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Minisink HS Student Says Racist Post Left Her In Shock

A high school student in Orange County, New York who was the target of a racial slur on social media is speaking out. Her family says the Minisink Valley Central School District should have done more in response and is considering legal action.

Minisink Valley High School sophomore N'Senga Kinzonzi says a photo taken without her permission and captioned with the “n” word saying she should be lynched left her in shock.

“And I, it saddened me that that’s what people thought when they see me,” Kinzonzi says. “So I decided to take an educational approach and give the boy a background on the “n” word and the word lynching.”

The honor student, choking back tears as she described the incident Thursday, says the Snapchat post appeared in October. She was reaching for her book, “A Raisin in the Sun,” in her English class when a classmate took her picture without her knowing and tacked on the caption. A variety of emotions ensued.

“Shocked, disappointed, saddened, scared, then angry,” says Kinzoni.

She and her family say the student was suspended for 60 days and the matter is in family court. A request for comment from Superintendent Brian Monahan was directed to his December 21 post on the school district web site, which says, in part, that the district has no tolerance for hateful language or any type of conduct that endangers the physical or emotional sense of safety and security of students and staff. The post also says that the incident was immediately reported to law enforcement agencies and, after investigations, and collaboration between the district and law enforcement, the offending student faced disciplinary action. The statement says the district legally cannot discuss any resulting student disciplinary actions, including this one, for any reason. Kinzonzi anticipates the student’s return.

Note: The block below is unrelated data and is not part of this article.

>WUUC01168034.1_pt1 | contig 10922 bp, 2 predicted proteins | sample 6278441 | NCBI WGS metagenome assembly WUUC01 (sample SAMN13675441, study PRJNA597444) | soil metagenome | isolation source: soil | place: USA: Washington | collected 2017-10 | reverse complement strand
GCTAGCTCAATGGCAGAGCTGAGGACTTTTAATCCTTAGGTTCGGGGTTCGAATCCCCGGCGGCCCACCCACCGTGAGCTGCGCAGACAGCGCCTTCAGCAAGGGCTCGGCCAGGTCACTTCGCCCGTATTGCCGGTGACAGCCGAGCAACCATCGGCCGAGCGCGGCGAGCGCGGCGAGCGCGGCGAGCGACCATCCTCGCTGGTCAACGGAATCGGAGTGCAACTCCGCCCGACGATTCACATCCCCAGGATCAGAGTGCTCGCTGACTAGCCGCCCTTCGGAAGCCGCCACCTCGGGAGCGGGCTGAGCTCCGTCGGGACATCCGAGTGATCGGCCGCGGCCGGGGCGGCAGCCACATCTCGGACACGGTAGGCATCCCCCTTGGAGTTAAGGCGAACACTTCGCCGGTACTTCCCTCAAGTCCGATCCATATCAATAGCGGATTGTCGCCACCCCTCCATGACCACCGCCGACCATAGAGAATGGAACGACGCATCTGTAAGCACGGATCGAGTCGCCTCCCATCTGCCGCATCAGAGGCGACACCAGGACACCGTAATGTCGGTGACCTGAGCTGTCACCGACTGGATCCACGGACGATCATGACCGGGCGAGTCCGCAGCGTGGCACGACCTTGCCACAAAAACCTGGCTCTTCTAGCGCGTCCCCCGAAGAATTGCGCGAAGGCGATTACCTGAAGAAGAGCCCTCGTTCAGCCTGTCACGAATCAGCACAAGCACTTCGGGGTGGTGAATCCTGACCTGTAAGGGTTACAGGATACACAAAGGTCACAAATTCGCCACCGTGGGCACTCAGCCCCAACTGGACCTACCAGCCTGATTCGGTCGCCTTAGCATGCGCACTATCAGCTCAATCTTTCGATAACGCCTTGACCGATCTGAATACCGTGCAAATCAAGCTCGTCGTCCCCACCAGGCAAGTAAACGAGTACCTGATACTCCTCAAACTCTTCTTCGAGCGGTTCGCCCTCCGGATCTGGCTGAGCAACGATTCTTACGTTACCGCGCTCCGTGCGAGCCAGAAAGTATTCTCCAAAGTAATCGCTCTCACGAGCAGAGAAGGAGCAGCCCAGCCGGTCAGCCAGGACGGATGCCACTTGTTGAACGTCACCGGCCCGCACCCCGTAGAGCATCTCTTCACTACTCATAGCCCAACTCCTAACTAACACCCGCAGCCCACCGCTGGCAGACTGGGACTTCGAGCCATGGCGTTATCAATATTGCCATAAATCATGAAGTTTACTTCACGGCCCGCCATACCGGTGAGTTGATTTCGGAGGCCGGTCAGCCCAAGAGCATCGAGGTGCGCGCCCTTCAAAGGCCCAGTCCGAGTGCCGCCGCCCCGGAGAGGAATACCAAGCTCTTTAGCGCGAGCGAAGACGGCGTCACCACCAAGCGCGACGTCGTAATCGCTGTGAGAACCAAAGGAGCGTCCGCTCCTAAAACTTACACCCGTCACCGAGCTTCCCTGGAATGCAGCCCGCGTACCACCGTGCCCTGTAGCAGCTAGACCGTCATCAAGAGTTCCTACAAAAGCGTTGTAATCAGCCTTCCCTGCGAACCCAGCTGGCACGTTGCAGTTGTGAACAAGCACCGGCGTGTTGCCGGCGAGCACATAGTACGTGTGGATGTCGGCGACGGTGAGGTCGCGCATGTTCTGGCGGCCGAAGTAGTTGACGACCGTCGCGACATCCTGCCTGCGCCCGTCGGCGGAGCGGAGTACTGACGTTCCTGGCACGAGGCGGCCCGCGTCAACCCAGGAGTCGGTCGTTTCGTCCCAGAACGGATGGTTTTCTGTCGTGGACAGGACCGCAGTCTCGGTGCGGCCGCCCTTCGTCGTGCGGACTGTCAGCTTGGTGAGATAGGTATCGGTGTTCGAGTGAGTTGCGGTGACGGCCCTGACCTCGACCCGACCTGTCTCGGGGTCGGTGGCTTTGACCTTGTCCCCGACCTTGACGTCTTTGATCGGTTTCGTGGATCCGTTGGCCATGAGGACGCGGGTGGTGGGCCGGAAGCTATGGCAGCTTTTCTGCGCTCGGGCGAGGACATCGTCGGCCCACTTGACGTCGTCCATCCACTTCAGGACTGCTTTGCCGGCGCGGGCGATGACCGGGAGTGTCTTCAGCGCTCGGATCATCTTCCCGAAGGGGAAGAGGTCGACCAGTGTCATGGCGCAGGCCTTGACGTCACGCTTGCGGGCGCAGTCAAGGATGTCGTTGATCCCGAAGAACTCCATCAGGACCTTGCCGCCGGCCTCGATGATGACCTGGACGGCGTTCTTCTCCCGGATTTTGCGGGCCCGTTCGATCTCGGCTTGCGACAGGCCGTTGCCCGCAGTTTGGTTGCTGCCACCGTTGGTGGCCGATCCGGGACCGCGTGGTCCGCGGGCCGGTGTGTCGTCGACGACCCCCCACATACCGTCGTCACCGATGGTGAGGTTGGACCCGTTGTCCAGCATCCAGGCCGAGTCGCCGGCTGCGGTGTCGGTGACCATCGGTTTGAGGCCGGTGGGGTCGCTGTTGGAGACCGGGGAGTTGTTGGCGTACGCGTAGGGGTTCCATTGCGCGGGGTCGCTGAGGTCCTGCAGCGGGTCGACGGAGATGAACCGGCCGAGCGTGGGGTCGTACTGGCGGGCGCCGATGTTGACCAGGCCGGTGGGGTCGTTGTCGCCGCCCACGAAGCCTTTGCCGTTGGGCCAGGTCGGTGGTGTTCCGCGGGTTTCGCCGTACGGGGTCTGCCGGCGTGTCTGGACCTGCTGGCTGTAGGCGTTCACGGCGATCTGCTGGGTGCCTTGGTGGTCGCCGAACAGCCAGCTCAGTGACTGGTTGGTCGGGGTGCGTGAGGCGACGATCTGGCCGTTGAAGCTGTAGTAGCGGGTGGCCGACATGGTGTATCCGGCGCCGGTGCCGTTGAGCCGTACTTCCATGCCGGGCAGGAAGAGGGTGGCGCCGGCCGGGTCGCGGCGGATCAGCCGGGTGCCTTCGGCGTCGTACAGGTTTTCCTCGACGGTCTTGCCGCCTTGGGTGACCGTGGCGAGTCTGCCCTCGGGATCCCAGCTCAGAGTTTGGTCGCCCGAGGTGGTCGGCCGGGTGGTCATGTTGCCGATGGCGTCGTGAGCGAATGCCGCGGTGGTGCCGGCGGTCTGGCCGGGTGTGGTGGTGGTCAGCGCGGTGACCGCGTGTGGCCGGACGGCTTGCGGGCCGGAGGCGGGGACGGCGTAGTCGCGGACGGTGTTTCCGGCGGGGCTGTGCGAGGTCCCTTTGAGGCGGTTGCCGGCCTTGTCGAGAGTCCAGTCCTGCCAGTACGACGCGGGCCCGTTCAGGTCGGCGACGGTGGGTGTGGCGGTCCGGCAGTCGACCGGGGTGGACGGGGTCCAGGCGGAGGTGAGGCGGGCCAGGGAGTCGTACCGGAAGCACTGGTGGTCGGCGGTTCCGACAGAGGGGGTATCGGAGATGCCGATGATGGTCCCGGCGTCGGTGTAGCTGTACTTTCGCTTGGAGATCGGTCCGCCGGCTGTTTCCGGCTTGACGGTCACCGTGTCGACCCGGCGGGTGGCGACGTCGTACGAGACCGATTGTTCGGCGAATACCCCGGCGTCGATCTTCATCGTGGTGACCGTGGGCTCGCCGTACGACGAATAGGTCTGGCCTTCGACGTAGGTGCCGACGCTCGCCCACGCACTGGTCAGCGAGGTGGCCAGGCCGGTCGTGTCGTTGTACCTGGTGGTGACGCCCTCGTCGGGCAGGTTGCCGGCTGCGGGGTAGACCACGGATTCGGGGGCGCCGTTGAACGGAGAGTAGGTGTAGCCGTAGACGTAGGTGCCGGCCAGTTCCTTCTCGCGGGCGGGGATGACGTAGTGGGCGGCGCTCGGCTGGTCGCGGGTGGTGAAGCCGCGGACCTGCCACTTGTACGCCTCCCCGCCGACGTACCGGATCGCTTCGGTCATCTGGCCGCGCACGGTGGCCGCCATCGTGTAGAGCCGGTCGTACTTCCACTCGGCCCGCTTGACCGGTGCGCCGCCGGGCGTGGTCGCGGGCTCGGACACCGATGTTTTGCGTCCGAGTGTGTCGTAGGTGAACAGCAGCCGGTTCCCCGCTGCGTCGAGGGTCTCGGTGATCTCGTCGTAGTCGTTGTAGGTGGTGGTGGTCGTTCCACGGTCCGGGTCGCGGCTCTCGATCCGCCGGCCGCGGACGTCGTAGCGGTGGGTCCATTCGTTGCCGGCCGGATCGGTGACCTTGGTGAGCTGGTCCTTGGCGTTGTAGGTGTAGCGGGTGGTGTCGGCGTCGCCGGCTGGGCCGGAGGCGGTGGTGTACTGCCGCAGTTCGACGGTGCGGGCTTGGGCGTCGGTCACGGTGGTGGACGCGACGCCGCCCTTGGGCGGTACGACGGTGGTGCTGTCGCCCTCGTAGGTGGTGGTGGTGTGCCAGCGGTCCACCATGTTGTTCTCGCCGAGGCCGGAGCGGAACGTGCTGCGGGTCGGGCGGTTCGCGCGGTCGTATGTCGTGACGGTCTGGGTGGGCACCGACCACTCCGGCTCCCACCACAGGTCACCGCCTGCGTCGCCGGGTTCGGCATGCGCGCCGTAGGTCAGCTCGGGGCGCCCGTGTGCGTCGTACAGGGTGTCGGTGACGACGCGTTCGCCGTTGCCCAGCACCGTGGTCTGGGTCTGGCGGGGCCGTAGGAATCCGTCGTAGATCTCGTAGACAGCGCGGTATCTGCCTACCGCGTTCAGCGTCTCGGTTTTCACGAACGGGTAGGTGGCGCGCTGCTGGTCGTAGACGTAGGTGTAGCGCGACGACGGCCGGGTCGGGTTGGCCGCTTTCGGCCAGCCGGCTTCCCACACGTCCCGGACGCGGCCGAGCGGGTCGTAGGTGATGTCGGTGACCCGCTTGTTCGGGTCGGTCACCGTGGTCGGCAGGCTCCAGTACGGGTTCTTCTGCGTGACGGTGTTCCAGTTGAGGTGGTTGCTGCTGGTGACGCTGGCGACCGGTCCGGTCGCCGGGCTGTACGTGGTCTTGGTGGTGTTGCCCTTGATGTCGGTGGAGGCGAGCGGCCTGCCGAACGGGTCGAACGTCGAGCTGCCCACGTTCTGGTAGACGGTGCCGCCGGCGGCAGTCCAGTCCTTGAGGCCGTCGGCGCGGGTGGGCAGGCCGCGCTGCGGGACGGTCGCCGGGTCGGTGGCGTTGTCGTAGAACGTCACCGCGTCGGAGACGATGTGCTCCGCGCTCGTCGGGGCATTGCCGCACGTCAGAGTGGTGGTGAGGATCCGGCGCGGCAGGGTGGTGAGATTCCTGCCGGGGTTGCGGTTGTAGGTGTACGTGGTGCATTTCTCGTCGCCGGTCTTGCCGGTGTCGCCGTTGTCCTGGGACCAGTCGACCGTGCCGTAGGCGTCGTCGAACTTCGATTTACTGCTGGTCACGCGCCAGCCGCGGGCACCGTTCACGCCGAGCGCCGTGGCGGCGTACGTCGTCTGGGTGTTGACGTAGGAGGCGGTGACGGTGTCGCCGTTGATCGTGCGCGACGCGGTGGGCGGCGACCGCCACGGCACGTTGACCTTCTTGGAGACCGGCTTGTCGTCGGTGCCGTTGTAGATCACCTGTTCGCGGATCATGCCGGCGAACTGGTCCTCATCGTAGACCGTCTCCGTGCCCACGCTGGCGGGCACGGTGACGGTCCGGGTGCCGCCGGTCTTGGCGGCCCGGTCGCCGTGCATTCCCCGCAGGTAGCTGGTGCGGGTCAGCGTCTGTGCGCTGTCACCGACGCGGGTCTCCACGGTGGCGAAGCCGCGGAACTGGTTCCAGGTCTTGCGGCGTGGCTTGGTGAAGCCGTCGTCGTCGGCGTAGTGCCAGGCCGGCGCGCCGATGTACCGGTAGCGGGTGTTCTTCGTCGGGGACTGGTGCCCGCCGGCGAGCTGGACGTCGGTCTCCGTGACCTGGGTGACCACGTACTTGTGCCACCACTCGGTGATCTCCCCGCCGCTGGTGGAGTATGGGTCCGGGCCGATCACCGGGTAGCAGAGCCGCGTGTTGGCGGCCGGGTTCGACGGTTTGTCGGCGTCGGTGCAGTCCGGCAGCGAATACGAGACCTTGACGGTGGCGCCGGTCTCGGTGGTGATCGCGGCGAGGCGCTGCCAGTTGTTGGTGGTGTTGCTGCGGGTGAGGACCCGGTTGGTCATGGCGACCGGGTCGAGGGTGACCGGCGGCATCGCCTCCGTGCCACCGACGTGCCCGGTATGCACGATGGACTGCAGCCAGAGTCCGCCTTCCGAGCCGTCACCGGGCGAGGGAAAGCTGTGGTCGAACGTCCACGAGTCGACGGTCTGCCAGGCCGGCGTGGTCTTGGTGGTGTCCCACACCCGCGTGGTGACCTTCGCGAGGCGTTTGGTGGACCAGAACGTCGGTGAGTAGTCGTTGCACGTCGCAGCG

“Apparently, the school is planning on changing his schedule, but that won’t prevent me from seeing him in the hallway,” Kinzonzi says. “And, when he does return, I know that the topic will be the new buzzing gossip in the school, and I’m going to have to go through that all over again.”

Her mother, Nicole Kinzonzi, describes what she views as an appropriate resolution to the matter.

“I want people removed from positions because that would send a message that it ends now, so, and people who are in positions that felt it was ok to ignore and ignore what they saw and listen to their friends or thought about their friends instead of the more global community,” Nicole Kinzonzi says. “I want them removed. They’re not good leaders, at all.”

She says the family has a meeting with school district officials January 7, and would have to hear the following to prevent legal action.

“The superintendent has to say, I’m hiring new administration, I’m hiring these new teachers,” says Nicole Kinzonzi. “If he doesn’t do that, then we know he’s not sincere,”

“And here comes legal action,” Dunne says.

“Here it comes,” Nicole Kinzonzi affirms.

“Against the school district,” asks Dunne.

“Yes, because the school district, the school community, it sets the tone,” Nicole Kinzonzi says. “They’re inculcating children, they’re inculcating the future thinkers, the future employees, employers, or whatever, so definitely. It has to stop.”

A spokeswoman for the school district says officials there look forward to the January 7 meeting with the family. Democratic Congressman Sean Patrick Maloney, whose 18th District includes Orange County, in a tweet Friday, said, “saying you want to lynch someone isn't funny. Ever. Ever ever. We're not going to tolerate racism like this in the Hudson Valley. I stand with N’Senga and her family.”

The Kinzonzi family spoke at civil rights attorney Michael Sussman’s office in Goshen. Sussman says he first learned about the post late last week, and the family approached him soon after.

“I’m mostly concerned right now about the public in this county coming to understand that we have some very serious ongoing persistent issues that continue to arise, many of them amongst our young and the attitudes they’re displaying, not only,” Sussman says. “We have a tremendous amount of prejudice on many levels, and we have to start dealing with it.”

Again, N’Senga Kinzonzi.

“And I want me to be the last person in Minisink, in Orange County, in New York, to ever have to, ever have to go through this.”

N’Senga’s oldest brother, Caleb, now in college, says he took to social media to raise awareness, and has received responses from as far away as Italy.

“And you know what, I’m not a civil rights activist,” Caleb Kinzonzi says. “I’m just a concerned older brother.”

He says he was the target of racism while in the school district himself. Apart from N’Senga, the parents say their two other children, a son who is a high school senior and a younger daughter, have all faced different degrees of bullying or racism in the school district.

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